HealthDay News — Initiation of antihypertensive and statin medication is associated with favorable and unfavorable lifestyle changes, according to a study published online Feb. 5 in the Journal of the American Heart Association.
Maarit J. Korhonen, Ph.D., from the University of Turku in Finland, and colleagues examined whether lifestyle factors change in relation to the initiation of antihypertensive or lipid-lowering medication (statins) in a population of 41,225 participants of the Finnish Public Sector study who were aged ≥40 years and were free of cardiovascular disease at baseline. Participants responded to two or more consecutive surveys in four-year intervals between 2000 and 2013. Changes in body mass index, physical activity, alcohol consumption, and smoking were compared between 8,837 initiators and 46,021 noninitiators of antihypertensive medications or statins.
The researchers found that compared with noninitiators, participants who initiated medication use had a greater increase in body mass index (difference in change, 0.19) and a decrease in physical activity (−0.09 metabolic equivalent of task hour/day). Initiators had a higher likelihood of becoming obese and physically inactive (odds ratios, 1.82 and 1.08, respectively). A greater decline in average alcohol consumption (−1.85 g/week) and higher odds of quitting smoking (odds ratio for current smoking in second survey, 0.74) were seen in association with medication initiation.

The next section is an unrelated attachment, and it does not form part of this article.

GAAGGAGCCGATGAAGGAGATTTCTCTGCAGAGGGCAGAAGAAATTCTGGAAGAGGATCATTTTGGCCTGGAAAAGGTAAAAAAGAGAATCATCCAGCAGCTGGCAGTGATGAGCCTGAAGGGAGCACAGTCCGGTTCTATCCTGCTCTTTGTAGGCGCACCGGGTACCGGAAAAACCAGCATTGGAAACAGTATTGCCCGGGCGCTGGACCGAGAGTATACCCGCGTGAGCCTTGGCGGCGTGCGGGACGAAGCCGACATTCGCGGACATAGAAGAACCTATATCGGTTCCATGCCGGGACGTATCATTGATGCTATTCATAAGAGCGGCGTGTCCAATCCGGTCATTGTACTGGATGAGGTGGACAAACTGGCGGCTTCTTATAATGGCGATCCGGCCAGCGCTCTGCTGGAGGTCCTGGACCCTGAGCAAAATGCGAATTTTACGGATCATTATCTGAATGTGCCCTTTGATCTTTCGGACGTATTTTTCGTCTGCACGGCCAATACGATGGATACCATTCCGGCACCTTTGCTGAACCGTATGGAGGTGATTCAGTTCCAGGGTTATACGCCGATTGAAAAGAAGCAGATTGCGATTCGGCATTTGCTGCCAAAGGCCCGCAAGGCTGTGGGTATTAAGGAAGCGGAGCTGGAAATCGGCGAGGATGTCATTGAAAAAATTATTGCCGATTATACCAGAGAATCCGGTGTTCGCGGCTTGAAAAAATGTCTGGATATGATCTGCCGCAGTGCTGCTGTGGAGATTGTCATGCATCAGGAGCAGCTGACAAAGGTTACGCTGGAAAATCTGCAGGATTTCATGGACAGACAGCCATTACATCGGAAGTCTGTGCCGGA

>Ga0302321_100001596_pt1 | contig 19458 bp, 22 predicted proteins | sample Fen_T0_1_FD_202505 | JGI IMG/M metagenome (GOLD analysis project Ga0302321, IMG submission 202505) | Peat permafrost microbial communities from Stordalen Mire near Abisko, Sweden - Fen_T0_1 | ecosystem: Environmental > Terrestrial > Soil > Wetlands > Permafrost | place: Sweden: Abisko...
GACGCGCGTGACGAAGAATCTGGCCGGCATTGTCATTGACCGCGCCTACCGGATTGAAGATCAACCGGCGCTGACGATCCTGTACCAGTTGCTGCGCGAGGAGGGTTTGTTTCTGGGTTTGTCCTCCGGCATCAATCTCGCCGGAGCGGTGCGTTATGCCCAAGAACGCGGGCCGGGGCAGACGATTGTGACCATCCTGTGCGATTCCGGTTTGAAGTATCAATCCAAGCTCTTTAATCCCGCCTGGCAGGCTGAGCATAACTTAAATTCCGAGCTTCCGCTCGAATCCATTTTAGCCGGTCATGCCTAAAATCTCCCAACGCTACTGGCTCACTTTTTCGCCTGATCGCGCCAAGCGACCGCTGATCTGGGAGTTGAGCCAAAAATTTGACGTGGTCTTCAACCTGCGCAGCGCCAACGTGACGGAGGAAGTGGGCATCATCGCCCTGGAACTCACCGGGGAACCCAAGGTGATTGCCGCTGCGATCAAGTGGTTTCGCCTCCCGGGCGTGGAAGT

“Expansion of pharmacologic interventions toward populations at low cardiovascular disease risk may not necessarily lead to expected benefits at the population level,” the authors write.
One author disclosed financial ties to the pharmaceutical industry.